Formal Cooperative Structures Student Teams Achievement Division (STAD): Heterogeneous group works together to complete same teacher-designed lesson or test. Jigsaw: Each group member is given specialized, disciplinary area and must contribute to teacher- designed ID assignment. Group Investigation: Teacher presents ID problem; groups must come up with their own plan to address the problem, using multiple disciplines.
Inquiry-Based Learning An orientation toward learning that is flexible and open and draws upon the varied skills and resources of the faculty and students, in which faculty are co-learners who guide and facilitate the student-driven, interdisciplinary learning experience.
Inquiry-Based Learning Steps Create conducive climate. Select and explore a theme. Form a valid question. Design an investigative plan, using ID inquiry process; form groups; select roles. Stop and analyze the process regularly. Communicate and reflect on findings.
Service Learning Service Learning is a teaching and learning method that enables students to link theory with action through guided reflection. It connects students to members of a community where they provide meaningful service that responds to community needs- as defined by the community.
Key Elements Ethical and meaningful collaboration with the community Meaningful integration of service into the course Ongoing reflection on the ethical, intercultural and interdisciplinary implications of the service experience Integrative journals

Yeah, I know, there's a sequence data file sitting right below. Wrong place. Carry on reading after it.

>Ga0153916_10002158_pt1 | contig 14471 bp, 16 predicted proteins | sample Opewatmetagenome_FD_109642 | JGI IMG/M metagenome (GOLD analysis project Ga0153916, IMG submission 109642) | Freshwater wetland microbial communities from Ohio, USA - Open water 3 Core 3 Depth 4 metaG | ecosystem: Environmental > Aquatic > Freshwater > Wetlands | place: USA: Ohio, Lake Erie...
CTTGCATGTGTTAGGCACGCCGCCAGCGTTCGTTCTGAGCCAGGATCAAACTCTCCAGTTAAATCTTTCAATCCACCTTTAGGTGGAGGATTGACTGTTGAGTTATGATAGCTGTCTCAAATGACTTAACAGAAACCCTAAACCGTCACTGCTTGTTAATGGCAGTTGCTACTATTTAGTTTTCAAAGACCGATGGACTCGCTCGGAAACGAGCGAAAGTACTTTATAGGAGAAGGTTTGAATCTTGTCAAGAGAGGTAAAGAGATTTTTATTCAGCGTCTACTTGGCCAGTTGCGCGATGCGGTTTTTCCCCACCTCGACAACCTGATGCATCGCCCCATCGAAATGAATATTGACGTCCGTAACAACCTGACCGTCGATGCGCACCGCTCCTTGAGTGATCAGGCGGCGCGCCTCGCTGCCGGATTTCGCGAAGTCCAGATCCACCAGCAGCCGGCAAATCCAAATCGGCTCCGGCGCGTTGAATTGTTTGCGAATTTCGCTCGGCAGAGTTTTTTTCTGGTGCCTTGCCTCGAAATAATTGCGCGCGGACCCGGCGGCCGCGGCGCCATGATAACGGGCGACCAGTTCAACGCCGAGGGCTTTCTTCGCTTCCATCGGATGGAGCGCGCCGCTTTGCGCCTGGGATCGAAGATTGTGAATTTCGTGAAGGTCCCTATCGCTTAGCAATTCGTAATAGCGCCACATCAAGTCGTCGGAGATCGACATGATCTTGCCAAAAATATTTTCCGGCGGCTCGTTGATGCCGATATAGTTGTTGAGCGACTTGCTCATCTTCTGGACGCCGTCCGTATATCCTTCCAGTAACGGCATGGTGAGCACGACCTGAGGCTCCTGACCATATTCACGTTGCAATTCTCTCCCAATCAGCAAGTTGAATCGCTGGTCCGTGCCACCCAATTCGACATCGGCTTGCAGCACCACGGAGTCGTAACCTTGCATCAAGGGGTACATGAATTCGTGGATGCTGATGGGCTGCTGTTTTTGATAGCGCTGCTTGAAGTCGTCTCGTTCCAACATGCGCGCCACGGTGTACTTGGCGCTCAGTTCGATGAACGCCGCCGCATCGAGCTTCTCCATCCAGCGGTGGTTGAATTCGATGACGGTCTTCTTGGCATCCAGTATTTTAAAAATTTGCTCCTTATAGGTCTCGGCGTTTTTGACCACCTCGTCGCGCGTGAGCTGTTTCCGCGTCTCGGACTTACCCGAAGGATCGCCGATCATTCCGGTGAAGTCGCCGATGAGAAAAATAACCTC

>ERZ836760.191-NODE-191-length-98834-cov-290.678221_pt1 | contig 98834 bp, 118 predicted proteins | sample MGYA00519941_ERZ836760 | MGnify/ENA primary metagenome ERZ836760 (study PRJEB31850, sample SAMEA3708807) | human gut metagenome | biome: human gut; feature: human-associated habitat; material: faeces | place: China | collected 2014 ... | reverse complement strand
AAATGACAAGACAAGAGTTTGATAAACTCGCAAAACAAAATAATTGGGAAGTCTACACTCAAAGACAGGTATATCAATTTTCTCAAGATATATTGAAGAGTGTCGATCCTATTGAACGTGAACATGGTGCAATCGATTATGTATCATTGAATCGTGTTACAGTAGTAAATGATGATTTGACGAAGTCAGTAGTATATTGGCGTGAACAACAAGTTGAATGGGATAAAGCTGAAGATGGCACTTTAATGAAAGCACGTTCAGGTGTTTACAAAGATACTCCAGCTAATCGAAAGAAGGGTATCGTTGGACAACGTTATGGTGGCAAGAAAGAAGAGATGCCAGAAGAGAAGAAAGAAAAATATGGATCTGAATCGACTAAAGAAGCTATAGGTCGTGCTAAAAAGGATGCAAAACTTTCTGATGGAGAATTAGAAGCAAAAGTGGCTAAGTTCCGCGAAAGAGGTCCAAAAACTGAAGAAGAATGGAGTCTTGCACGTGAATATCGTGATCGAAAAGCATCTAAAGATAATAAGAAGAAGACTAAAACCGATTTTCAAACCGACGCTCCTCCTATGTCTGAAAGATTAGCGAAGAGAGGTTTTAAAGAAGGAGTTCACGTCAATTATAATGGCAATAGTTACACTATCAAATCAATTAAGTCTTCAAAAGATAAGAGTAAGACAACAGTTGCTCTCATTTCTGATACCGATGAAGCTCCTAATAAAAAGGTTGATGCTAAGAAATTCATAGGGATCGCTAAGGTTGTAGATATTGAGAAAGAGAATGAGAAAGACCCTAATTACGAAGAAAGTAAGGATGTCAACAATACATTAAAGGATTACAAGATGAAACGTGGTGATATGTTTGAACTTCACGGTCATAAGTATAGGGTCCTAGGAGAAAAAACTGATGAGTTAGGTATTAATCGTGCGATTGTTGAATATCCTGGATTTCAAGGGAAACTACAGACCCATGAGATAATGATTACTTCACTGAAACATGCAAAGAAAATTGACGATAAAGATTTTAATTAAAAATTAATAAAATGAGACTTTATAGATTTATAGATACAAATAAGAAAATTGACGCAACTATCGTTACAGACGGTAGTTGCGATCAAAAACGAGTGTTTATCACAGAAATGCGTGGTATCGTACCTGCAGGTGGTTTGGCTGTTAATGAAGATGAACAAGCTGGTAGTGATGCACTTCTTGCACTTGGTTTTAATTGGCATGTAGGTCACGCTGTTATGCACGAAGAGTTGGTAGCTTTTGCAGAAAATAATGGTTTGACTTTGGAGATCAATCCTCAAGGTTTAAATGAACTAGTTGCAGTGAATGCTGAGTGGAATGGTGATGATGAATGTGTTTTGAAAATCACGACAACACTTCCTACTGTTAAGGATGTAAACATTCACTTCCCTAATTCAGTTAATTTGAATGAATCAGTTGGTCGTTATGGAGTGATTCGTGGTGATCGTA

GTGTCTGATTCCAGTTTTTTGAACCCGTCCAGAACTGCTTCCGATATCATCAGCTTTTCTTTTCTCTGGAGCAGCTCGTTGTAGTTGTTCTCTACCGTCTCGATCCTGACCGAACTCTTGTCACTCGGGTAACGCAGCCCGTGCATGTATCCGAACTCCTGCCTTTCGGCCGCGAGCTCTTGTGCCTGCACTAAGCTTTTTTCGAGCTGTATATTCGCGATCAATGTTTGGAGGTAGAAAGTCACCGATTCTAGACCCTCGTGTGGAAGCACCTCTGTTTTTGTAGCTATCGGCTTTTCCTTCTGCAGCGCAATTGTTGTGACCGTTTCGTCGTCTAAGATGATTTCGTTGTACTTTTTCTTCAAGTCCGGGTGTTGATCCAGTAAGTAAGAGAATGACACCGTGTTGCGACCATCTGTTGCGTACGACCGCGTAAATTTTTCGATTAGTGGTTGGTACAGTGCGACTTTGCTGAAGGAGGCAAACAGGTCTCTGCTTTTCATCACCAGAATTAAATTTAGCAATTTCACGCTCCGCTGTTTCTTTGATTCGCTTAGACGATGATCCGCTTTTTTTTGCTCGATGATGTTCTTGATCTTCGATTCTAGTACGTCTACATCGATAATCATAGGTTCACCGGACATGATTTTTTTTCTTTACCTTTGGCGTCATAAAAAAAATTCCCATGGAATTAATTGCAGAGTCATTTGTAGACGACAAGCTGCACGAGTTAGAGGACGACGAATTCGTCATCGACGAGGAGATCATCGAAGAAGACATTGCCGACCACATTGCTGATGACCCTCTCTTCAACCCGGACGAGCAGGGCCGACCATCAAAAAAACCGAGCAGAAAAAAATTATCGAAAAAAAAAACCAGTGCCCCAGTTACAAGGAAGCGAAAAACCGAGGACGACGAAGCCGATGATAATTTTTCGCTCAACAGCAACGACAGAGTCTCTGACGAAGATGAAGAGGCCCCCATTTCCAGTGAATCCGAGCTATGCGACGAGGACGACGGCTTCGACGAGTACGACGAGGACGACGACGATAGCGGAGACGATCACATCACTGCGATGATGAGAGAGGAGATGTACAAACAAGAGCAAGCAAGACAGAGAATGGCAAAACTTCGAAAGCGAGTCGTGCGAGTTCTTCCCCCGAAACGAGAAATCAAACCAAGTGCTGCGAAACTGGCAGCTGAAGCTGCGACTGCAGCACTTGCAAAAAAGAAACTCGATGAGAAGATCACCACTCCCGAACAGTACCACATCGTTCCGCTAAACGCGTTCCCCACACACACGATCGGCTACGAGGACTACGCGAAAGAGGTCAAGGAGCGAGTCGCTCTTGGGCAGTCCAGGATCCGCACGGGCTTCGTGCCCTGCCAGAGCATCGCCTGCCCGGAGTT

Learning Communities “A variety of approaches that link or cluster classes during a given term around an interdisciplinary theme, that enroll a common cohort of students” (McGregor, Smith, Matthews, Gabelnick).
Small Group Work Imagine a course on poverty. How might it be structured as a team-taught course? Or an ID service-learning course? An ID inquiry-based course? An ID cooperative learning course? An ID learning community? Choose one approach to imagine.
Short-Term Approaches One-minute papers Class minutes Change your mind debates Hot corners Visual thinking Fish bowl Panel of disciplinary experts Course maps Case studies Analysis of video or magazine (ask students to identify disciplinary contributions)
Sample Syllabus What are its strengths? Its weaknesses?
Questions to Consider: Is the course focused (e.g., problem, historical moment, text, geographical region, or key concept)? Does the focus lend itself to interdisciplinary inquiry? Are the perspectives of disciplines explicit? Are the learning outcomes articulated? Do they relate to interdisciplinarity? Is the course multidisciplinary, cross- disciplinary, adisciplinary or interdisciplinary?
Additional Questions Is there a “hook” at the beginning? Is the structure of the course clear? Do it steadily advance the understanding of the issue? Are the assignments, activities, readings consistent with the developmental level of the students? Is the pedagogy(ies) appropriate for advancing course outcomes? Where does integration happen in the course?
Final Thoughts What additional questions do you have? Next, we will work on teaching interdisciplinary writing and creating effective assignments. If you have an assignment or an assignment sequence that you would like feedback on, please bring 3-4 copies of it to share.